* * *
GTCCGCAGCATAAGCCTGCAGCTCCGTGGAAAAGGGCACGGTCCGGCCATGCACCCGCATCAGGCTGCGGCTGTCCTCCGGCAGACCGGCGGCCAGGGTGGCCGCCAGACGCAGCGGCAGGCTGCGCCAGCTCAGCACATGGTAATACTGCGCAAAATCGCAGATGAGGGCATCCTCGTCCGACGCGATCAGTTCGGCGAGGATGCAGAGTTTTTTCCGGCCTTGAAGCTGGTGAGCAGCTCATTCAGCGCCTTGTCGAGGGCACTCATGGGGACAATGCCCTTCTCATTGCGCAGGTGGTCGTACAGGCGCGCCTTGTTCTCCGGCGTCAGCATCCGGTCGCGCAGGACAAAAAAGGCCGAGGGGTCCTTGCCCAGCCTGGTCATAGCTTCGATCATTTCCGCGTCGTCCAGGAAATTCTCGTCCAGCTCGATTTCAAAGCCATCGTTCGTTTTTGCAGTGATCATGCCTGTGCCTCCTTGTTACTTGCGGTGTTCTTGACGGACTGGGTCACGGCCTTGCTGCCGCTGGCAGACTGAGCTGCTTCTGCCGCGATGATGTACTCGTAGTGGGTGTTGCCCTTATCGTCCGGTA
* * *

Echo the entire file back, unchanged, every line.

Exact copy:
GTCCGCAGCATAAGCCTGCAGCTCCGTGGAAAAGGGCACGGTCCGGCCATGCACCCGCATCAGGCTGCGGCTGTCCTCCGGCAGACCGGCGGCCAGGGTGGCCGCCAGACGCAGCGGCAGGCTGCGCCAGCTCAGCACATGGTAATACTGCGCAAAATCGCAGATGAGGGCATCCTCGTCCGACGCGATCAGTTCGGCGAGGATGCAGAGTTTTTTCCGGCCTTGAAGCTGGTGAGCAGCTCATTCAGCGCCTTGTCGAGGGCACTCATGGGGACAATGCCCTTCTCATTGCGCAGGTGGTCGTACAGGCGCGCCTTGTTCTCCGGCGTCAGCATCCGGTCGCGCAGGACAAAAAAGGCCGAGGGGTCCTTGCCCAGCCTGGTCATAGCTTCGATCATTTCCGCGTCGTCCAGGAAATTCTCGTCCAGCTCGATTTCAAAGCCATCGTTCGTTTTTGCAGTGATCATGCCTGTGCCTCCTTGTTACTTGCGGTGTTCTTGACGGACTGGGTCACGGCCTTGCTGCCGCTGGCAGACTGAGCTGCTTCTGCCGCGATGATGTACTCGTAGTGGGTGTTGCCCTTATCGTCCGGTA